Shippers say China, India can offset U.S., Europe woes

BANGALORE Thu Aug 11, 2011 11:31pm IST

A stacker prepares to stack a container at Thar Dry Port in Sanand in the western Indian state of Gujarat January 3, 2011. REUTERS/Amit Dave/Files

A stacker prepares to stack a container at Thar Dry Port in Sanand in the western Indian state of Gujarat January 3, 2011.

Credit: Reuters/Amit Dave/Files

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BANGALORE (Reuters) - Business from China and India is robust enough for shippers such as Paragon Shipping, Box Ships Inc and Seanergy Maritime Holdings not to be losing sleep over financial crises in the United States and Europe, executives said.

Brokers, including Intermodal and Wells Fargo Securities, have said the market volatility sparked by Standard & Poor's U.S. sovereign debt rating cut and Europe's debt crisis, could trip the global economy into a double-dip recession and land a body-blow to dry bulk trade and the shipping sector generally.

Aristides Pittas, CEO at Euroseas, said the market turmoil could slow growth in global and U.S. Gross Domestic Product.

"This is something we will continue to monitor closely as dry bulk and container trades closely follow GDP developments," he said on a conference call.

The Baltic Exchange's main sea-freight index, which tracks rates to ship dry commodities such as coal and iron ore, has declined BY nearly a third this year as growth in demand to ship commodities has lagged the increase in vessel supply.

Companies do not expect much short-term impact on the dry bulk market.

"The dry bulk market is not affected by what we see today ... the instability in the United States and Europe," said Michael Bodouroglou, founder and CEO of Paragon Shipping, a dry bulk shipper valued at $76 million.

"This is because the dry bulk market is primarily driven by the emerging economies ... China, India and others."

China's exports hit a record in July and the world's No.2 economy's imports of raw materials such as copper and iron ore saw strong gains. The recent fall in global commodity prices is expected to result in more Chinese buying.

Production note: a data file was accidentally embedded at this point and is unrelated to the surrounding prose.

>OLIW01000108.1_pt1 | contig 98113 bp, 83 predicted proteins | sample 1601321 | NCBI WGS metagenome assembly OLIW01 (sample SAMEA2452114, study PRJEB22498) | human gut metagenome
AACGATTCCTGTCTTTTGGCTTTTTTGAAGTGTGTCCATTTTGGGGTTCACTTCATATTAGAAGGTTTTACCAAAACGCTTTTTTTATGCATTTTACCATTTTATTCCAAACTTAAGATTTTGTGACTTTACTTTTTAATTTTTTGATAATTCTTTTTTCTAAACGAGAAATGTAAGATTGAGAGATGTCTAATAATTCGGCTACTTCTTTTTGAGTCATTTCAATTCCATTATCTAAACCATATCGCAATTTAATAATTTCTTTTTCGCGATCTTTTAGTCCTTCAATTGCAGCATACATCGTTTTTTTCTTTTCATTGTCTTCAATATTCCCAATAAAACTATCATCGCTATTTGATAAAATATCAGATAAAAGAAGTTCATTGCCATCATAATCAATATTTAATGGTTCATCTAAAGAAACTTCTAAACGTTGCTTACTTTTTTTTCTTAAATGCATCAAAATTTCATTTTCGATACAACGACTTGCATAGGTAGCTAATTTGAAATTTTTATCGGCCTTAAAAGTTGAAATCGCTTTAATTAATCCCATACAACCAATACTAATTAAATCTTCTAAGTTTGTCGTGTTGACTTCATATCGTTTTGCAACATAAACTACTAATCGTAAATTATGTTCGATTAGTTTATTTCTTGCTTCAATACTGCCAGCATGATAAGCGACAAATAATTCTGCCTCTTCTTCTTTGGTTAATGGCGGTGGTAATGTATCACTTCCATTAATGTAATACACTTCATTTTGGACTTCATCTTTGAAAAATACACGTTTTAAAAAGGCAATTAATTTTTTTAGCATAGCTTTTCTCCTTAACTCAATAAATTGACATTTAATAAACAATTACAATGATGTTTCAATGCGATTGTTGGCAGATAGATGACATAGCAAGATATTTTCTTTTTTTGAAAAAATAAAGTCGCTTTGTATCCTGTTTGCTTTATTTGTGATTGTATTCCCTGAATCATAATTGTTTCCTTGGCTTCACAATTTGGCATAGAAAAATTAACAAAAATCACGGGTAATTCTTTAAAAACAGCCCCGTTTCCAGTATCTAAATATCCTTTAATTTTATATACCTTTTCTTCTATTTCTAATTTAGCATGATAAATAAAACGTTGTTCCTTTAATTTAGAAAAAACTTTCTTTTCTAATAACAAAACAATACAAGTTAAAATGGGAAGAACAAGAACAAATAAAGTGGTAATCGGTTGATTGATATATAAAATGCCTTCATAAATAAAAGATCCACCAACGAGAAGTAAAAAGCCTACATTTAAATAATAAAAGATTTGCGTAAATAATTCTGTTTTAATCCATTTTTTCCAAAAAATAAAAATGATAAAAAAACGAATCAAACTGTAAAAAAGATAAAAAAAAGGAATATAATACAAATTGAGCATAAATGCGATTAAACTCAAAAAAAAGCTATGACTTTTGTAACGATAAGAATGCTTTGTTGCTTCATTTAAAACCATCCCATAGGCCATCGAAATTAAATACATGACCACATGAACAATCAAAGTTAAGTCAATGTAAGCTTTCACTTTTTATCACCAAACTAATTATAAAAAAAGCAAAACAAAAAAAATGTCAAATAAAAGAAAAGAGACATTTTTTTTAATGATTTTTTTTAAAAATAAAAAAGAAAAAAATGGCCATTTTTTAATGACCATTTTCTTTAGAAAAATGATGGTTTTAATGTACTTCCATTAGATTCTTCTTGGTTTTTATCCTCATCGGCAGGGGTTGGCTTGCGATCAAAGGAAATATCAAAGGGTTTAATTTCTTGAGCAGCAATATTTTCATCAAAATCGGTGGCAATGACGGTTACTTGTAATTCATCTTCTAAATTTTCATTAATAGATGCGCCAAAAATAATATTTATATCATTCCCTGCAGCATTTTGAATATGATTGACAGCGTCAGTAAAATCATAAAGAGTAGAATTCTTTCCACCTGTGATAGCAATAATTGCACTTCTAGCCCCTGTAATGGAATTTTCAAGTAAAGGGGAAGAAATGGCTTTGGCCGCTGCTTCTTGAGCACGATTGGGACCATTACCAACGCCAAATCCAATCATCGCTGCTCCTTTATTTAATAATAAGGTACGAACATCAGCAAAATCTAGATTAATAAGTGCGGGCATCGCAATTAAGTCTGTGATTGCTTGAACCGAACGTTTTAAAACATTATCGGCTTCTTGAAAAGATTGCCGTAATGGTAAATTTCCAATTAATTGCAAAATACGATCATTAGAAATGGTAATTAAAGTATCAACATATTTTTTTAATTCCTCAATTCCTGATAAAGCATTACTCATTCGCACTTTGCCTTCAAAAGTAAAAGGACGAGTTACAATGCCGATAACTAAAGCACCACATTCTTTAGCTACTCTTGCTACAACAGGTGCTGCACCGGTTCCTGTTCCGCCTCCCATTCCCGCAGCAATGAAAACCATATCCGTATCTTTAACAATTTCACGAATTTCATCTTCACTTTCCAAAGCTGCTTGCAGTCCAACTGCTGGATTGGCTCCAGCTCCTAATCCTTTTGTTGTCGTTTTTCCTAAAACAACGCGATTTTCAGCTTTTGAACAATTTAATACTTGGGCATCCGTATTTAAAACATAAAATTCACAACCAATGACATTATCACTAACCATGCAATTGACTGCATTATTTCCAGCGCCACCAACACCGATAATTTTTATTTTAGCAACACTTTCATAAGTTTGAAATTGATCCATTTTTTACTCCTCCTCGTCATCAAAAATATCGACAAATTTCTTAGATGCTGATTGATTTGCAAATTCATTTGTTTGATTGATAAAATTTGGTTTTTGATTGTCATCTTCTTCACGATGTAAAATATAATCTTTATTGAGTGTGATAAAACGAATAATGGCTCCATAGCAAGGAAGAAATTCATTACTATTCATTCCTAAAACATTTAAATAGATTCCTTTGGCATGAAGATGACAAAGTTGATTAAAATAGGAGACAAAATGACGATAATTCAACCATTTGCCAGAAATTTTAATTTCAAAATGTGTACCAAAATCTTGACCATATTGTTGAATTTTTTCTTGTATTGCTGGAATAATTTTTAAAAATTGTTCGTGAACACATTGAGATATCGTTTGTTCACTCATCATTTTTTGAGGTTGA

Bodouroglou, who also heads container shipper Box Ships, said the dry bulk market would remain challenging for the next couple of years. The business of transporting containers, however, looks much healthier.

"We're looking at buying container ships because we believe this sector is in a different point in the cycle," he told Reuters by telephone from Greece. "The order book is much healthier and demand is being driven by Asian economies."


Growing overcapacity in world shipping is setting the market on course for a fresh crisis over the next two years, and weaker operators will fail, the head of ship financier DVB Bank told Reuters.

Seanergy Maritime CEO Dale Ploughman said the market uncertainty could make it tougher for companies to access funds.

"The dry bulk sector is not the flavour of the day and banks have their own problems and will be very picky on who they're prepared to support," he told Reuters.

Bodouroglou warned that some companies may default on loans, although he added he did not see any liquidity issue at his companies.

"There are companies which have breached covenants, and they may breach covenants," he said.

(Reporting by Krishna N Das and Vaishnavi Bala in BANGALORE; Additional reporting by by Alexander Huebner in FRANKFURT and Jonathan Saul in LONDON, Editing by Ian Geoghegan)

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